326. Memorandum From the U.S. Interests Section in Baghdad to the Department of State1 2

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  • U.S. Policy Toward Iraq

I hope your visit will provide ample opportunity to discuss U.S. policy toward Iraq and our general approach and tactics.

It hardly needs reiterating that Iraq will be of increasing interest to the U.S. in the years ahead, as much for negative reasons as positive ones. There are, of course, Mobil and Esso and Iraq’s huge oil reserves and even larger potential reserves (Jim Akins ranks it No. 2 in the Middle East right behind Saudi Arabia). Yet the U.S. does not need Iraq per se nor its oil. What we do need, I believe, is a semblance of orderly development and stability over the next ten or twenty years in the Gulf and Saudi Arabia to insure Western access to the oil. Iraq, because of its geographic location, its role as a major oil producer, and its political vulnerability, must, therefore, be of considerable interest to us. This would be true even if the Soviets had not for the same and additional reasons made it one of their major targets in the area.

What opportunities do we have? For the time being, they are very minimal. The Baa’th regime is convinced we seek to overthrow them and they see our relationship to the Shah, our policy in the Gulf, and our backing of IPC, all in this context. Our first task should, therefore, be to attempt to diabuse them of this erroneous impression. It is a long term proposition for, in fact, U.S. policies in the area do conflict with Baa’thi aspirations at almost every turn.

How do we begin building some mutuality of interests? I am convinced that we should not be the ones to seek out opportunities and put them forward to the GOI. The more we bahave as a suitor, the more suspicious they will become. Instead I would recommend a posture in which we behave very correctly, ignore the violent anti-Americanism of the media, and wait for opportunities to respond to the Iraqi requests that are bound to come. When they do, we should respond as handsomely and quickly as possible, regardless of the importance of the particular request. We should make a point of observing reciprocity in words, but in our actions we should be willing to overlook some of their more erratic behavior. [Page 2]It follows from the above that we should be in no hurry to clear up the contentieux. Our respective positions on the compound, for example, are so far apart that there is little prospect of resolution until there is a strong desire for improved relations. When and if the time comes to discuss the contentieux, I hope we can show maximum flexibility and avoid laying down conditions.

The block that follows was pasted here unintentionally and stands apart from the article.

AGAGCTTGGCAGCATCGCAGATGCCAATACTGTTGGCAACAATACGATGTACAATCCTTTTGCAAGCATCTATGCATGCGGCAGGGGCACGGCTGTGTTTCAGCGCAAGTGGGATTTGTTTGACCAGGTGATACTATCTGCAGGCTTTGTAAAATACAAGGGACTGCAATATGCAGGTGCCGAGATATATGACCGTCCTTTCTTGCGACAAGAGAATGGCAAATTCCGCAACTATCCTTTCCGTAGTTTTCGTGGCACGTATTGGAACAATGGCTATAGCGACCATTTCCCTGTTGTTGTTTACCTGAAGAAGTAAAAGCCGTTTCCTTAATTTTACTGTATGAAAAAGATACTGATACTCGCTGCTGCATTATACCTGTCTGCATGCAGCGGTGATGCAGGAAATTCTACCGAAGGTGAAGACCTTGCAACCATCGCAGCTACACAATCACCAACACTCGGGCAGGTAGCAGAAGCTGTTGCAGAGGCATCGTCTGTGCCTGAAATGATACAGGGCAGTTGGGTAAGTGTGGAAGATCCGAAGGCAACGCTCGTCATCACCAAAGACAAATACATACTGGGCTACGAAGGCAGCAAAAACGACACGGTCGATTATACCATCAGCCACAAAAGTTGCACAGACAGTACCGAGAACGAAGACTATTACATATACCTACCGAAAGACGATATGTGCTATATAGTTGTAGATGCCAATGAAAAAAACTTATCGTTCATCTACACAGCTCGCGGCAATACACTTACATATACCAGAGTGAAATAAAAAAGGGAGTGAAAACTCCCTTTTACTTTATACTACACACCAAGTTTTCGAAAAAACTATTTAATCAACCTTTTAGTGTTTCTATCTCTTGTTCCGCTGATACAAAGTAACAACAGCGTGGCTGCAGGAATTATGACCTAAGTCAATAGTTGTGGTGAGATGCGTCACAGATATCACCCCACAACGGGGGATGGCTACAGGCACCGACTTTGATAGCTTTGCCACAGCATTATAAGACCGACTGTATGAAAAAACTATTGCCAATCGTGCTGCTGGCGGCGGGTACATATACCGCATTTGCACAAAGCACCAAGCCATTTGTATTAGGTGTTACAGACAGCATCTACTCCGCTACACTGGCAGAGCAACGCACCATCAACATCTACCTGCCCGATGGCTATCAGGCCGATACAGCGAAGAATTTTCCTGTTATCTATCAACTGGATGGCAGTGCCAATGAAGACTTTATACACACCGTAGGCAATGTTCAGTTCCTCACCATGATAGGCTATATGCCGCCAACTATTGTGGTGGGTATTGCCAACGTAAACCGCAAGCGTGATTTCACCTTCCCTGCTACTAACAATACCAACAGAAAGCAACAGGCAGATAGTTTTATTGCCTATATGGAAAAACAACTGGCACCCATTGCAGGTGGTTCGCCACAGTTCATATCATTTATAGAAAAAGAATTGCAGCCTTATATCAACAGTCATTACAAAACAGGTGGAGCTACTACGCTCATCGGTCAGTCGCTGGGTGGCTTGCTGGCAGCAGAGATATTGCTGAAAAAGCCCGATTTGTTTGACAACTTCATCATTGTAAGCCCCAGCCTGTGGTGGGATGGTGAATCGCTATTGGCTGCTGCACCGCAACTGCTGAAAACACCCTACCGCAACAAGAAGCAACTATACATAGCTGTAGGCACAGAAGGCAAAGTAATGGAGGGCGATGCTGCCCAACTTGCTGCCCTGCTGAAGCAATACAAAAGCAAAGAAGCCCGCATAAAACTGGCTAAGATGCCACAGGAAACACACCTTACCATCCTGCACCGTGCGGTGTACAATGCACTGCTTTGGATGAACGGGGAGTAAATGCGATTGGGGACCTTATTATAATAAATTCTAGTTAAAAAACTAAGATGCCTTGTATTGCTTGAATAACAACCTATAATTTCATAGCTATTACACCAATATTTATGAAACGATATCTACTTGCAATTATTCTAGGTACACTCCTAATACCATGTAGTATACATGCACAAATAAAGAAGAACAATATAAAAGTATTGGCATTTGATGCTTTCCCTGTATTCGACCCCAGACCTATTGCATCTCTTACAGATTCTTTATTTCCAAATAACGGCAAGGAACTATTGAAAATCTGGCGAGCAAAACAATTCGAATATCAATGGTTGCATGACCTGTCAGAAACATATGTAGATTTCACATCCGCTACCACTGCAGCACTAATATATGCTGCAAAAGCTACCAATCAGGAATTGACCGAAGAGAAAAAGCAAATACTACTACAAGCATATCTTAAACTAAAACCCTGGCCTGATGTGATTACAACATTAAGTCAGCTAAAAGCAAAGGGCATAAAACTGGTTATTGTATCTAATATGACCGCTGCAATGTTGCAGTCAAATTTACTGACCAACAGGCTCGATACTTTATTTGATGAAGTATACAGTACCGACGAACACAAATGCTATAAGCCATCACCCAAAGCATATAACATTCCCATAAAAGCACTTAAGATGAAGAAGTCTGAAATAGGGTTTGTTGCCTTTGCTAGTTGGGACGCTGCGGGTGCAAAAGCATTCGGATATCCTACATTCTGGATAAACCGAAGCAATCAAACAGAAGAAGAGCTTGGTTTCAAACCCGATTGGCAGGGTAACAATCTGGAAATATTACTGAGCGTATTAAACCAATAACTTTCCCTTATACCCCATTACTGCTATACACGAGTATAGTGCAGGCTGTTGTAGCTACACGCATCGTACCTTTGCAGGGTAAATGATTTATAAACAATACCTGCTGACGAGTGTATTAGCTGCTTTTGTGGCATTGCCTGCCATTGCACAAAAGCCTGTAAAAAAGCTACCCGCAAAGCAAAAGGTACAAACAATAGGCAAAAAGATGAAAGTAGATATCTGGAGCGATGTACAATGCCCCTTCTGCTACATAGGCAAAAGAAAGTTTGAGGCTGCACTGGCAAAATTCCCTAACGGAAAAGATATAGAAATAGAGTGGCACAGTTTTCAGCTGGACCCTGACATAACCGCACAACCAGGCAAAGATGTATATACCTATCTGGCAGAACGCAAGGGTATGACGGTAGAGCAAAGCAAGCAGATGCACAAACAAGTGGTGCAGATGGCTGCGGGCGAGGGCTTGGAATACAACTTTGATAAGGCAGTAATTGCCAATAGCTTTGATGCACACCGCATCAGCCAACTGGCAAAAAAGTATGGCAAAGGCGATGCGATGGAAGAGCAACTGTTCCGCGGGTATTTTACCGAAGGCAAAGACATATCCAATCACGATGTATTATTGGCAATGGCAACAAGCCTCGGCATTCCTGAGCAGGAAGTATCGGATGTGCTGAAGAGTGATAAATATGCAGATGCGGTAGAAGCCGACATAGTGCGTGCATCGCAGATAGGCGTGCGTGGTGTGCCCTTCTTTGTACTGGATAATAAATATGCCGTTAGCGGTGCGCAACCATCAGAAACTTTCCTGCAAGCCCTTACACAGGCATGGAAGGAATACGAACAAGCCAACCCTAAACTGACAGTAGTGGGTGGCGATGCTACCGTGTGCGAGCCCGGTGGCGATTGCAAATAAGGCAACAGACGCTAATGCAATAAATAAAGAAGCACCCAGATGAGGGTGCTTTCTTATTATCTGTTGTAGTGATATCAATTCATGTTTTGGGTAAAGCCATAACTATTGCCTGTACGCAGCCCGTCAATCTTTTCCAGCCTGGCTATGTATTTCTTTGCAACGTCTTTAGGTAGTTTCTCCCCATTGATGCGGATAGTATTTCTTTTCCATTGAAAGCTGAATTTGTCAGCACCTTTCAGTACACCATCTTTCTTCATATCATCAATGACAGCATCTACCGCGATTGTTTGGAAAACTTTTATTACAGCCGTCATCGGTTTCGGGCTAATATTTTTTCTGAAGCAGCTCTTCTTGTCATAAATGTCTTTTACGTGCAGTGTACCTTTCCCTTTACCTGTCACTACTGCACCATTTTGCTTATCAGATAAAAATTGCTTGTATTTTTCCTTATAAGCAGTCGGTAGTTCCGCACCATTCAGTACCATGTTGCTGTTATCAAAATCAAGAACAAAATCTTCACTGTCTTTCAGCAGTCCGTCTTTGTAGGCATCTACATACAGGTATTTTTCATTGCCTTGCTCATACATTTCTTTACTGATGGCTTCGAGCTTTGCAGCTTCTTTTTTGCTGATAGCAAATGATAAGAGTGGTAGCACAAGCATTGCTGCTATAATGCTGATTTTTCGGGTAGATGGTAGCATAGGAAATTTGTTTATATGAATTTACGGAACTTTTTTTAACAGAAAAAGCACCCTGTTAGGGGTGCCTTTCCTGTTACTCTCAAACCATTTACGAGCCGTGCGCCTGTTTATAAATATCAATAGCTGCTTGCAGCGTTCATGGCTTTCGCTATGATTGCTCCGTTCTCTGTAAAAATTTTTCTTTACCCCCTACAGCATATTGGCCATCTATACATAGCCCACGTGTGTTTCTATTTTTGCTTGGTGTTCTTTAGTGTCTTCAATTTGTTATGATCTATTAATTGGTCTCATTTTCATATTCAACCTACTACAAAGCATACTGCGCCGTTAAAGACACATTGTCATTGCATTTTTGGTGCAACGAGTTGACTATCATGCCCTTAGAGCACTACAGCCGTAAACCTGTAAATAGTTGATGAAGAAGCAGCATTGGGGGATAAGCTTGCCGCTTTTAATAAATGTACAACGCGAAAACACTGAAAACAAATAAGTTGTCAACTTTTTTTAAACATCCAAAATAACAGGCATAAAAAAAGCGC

Finally, our presence here is not yet firm nor are the ground rules established. (The Foreign Ministry cannot, for example, decide whether or not to give us our own cable address.) Until we are established, it is important that my reporting is not referred to by Department Officers in speaking with the press or even in diplomatic exchanged. Should any sensitive or adverse information about Iraq emanating from Washington get back to the GOI, it has many ways of harassing us, and they would not hesitate to do so.

  1. Source: National Archives, RG 59, NEA/ARN, Office of Lebanon, Jordan, Syria, and Iraq Affairs, Lot file 75D442, Box 13, POL REL, Iraq-US, 1972. Confidential. A handwritten notation reads “Some very good comments on Iraq.”
  2. Arthur Lowrie of the new U.S. Interests Section recommended that Washington await Iraqi overtures towards improving relations.